loops
fornested
i = L
toofUthe form:
2
i
a[4,2]
a[4,3]
a[4,4]
a[3,3]
a[3,4]
a[3,5]
a[3,2]
a[3,3]
a[3,4]
a[2,3]
a[2,4]
a[2,5]
a[2,2]
a[2,3]
a[2,4]
a[1,3]
a[1,4]
a[1,5]
Dependence
distance is (1,-1)
1!t (1,-1)1
1!t
j
writes of a[]
(&lt;,&gt;)1
2
2
.
for i1 =for
. L1i1to= UL1 to U1
L2 to U2
for i2. =for
L2i2to= U
.
.
for
i
= Ln to
.
n
.
.
.
Un
a[f
(!
ı),
f
(!
ı),
ı)] = a[g1 (!ı), g2 (!ı), . . . , gd (!ı)
for
i
=
L
to
U
1
2
n . . . , fd (!
in = Lnn to Unn
for
(!
ı), .f.2.(!,ı),f .(!
. . , f (!ı)] = ı),
a[gg1 (!ı),
gd (!ı)];
a[f1 (!ı),a[f
f21(!
ı),
ı), g2.(!
.ı),
. , .g.d.(!,ı)];
d ı)] =d a[g1 (!
2 (!
with iteration vectors
(i , i n,) ..., in )
!ı =!ı (i=
1 , i2 ,1..., i2
= (L1 , L2 , ..., Ln ),
! =L! (L
L
1 , L2 , ..., Ln ),
! =!
U
(U1 , U2 , ..., Un ),
!
!
U
U = (U1 , U2 , ..., LU≤
n ),
and fi, gi linear functions of the form
c0 + c1 i1 + c2 i2 + &middot; &middot; &middot; + cn in
! ≤U
!
L
c00
00 cc01
01 &middot;&middot;&middot;&middot;&middot;&middot; cc0n
0n
c10
c
&middot;
&middot;
&middot;
c
11
1n
c
&middot;
&middot;
&middot;
c
10
11
1n
F = ..
...
...
...
...
.
.
..
..
...
.
ccd0
ccd1
&middot;&middot;&middot;&middot;&middot;&middot; ccdn
d0
d1
dn
The dependence cctest
cc
!!
00
00
!
cc!10
10
!!
01
01
!
cc!11
11
G=
...
= ...
When does a dependenceGexist?
...
...
!!
!!
ccd0 ccd1
a dependence exists if:
d0
d1
!
&middot;&middot;&middot;&middot;&middot;&middot; cc!0n
!0n
!
&middot;&middot;&middot;&middot;&middot;&middot; cc1n
1n
...
...
...
...
!!
&middot;&middot;&middot;&middot;&middot;&middot; ccdn
dn
Dependence test example 1
for i = 2 to 4 {
a[i] = b[i] + c[i];
d[i] = a[i-1]; }
1:
2:
!
there exist
exist iteration
iteration vectors
there
vectors k!k and
and !!
!
!
!
such that
that L
≤ !k
k≤
≤ !! ≤
!L ≤
! and
such
≤U
U
and
!
f
(
k)
=
g
(!

),
for
1
≤
i
≤
fii(!k) = gii(!), for 1 ≤ i ≤ d.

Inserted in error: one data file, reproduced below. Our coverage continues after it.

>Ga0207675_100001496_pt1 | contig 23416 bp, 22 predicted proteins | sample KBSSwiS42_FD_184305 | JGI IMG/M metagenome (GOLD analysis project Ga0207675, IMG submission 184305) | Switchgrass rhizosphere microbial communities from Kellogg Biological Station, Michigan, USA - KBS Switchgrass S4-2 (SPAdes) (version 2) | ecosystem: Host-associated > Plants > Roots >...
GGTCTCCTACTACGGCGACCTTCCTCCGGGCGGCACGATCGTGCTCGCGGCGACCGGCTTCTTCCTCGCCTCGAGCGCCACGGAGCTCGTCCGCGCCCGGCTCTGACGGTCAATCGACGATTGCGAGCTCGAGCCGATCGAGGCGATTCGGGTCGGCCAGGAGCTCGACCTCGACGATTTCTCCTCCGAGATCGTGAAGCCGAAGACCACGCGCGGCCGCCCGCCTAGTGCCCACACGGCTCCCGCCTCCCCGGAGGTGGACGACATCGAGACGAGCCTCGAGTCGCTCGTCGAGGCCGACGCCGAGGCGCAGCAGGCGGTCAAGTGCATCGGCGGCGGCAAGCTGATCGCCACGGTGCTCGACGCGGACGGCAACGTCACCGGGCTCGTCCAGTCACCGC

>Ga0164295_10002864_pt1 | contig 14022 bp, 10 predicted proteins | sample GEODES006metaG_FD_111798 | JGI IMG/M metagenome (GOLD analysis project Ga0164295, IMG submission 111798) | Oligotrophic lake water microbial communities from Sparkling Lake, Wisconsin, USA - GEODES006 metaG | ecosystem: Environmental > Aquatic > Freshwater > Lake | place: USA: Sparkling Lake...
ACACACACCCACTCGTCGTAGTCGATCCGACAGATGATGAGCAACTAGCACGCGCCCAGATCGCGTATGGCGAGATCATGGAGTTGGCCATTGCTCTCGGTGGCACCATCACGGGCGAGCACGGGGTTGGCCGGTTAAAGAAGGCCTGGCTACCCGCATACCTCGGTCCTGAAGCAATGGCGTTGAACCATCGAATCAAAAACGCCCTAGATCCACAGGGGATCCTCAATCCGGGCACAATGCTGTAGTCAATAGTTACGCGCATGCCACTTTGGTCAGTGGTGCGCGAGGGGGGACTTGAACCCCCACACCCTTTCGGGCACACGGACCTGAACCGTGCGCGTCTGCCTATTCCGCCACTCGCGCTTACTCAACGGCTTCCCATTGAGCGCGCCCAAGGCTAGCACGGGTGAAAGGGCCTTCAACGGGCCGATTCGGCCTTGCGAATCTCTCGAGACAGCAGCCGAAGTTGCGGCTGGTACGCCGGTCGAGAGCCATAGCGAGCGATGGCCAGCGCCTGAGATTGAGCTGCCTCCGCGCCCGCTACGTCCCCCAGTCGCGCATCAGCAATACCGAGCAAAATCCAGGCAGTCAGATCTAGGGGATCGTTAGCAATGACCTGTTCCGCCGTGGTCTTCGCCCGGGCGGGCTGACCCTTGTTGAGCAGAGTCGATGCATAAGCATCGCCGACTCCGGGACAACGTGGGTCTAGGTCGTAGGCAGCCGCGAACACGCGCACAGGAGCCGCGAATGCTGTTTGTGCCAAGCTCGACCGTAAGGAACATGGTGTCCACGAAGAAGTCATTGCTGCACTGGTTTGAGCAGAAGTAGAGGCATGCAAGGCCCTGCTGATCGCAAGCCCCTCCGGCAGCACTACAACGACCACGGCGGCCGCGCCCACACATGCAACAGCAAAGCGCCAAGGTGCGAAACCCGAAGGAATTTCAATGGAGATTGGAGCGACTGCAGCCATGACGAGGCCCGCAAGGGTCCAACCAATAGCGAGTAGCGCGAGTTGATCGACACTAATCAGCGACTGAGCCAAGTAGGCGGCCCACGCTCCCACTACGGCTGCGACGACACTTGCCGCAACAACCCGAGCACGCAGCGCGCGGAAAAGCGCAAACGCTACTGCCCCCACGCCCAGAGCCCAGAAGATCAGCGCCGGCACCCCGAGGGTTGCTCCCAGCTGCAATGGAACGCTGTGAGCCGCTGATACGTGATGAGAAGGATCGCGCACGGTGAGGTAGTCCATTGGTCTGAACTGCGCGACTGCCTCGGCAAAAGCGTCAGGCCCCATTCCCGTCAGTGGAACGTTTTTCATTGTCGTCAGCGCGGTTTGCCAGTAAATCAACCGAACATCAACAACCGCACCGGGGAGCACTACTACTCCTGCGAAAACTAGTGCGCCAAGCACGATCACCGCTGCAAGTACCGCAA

d.
Are there iteration vectors i1 and i2, such
that 2 ! i1 ! i2 ! 4 and i1 = i2-1?
!k) − gi (!) = 0.
Alternatively, ffi ((!
Alternatively,
) = 0.
i k) − gi (!
The distance vector is i2-i1 = 1
The direction vector is sign(1) = &lt;
Dependence test example 2
for i = 2 to 4 {
1: a[i] = b[i] + c[i];
2: d[i] = a[i+1]; }
Dependence test example 3
for i = 1 to 10 {
a[2*i] = b[i] + c[i];
d[i] = a[2*i+1]; }
1:
2:
Are there iteration vectors i1 and i2, such
that 2 ! i1 ! i2 ! 4 and i1 = i2+1?
Yes: i1=3, i2=2 and i1=4, i2=3
Yes: i1=2, i2=3 and i1=3, i2=4
1
1
Are there iteration vectors i1 and i2, such
that 1 ! i1 ! i2 ! 10 and 2*i1 = 2*i2+1?
The distance vector is i2-i1 = -1
No! 2*i1 is even, whereas 2*i2+1 is odd
The direction vector is sign(-1) = &gt;
So, there is no dependence
Is this possible?
Dependence testing problem
A classic problem in computer science
Dependence testers
There are many dependence testers
Equivalent to an integer linear programming
problem with 2n variables and n+d
constraints
Each conser vatively finds dependences
An algorithm that finds t wo iteration vectors
that satisfies these constraints is called a
dependence tester
Major testers include:
This is an NP-complete problem, and so in
practice the algorithms must be conser vative
Lamport test
A simple test for index expressions
involving a single index variable, and with
the coefficients of the index variable all
being the same
A[..., b*i+c1, ...] = ...; ... = A[..., b*i+c2, ...]
Are there i1 and i2 such that L!i1!i2!U and
b*i1+c1 = b*i2+c2?
Typically, a tester is designed to work only
on specific kinds of indexing expressions
Lamport, GCD, Banerjee, I-test, power
test, omega test, delta test, ...
Lamport test, cont’d
Are there i1 and i2 such that L!i1!i2!U and
b*i1+c1 = b*i2+c2?
I.e., i2-i1 = (c1-c2)/b?
Note: integer solution exists only if (c1-c2)/b
is an integer
Dependence distance is d = (c1-c2)/b, if L!|d|!U
d&gt;0 means true dependence
d=0 means loop-independent dependence
d&lt;0 means anti dependence
.
.
.
for in = Ln to Un
a[f1 (!ı), f2 (!ı), . . . , fd (!ı)] = a[g1 (!ı), g2 (!ı), . . . , gd (!ı)];
for i = 1 to n
!ı = (i
in )n
for
j1 ,=i2 ,1...,to
1:
a[i,j] = a[i-1,j+1];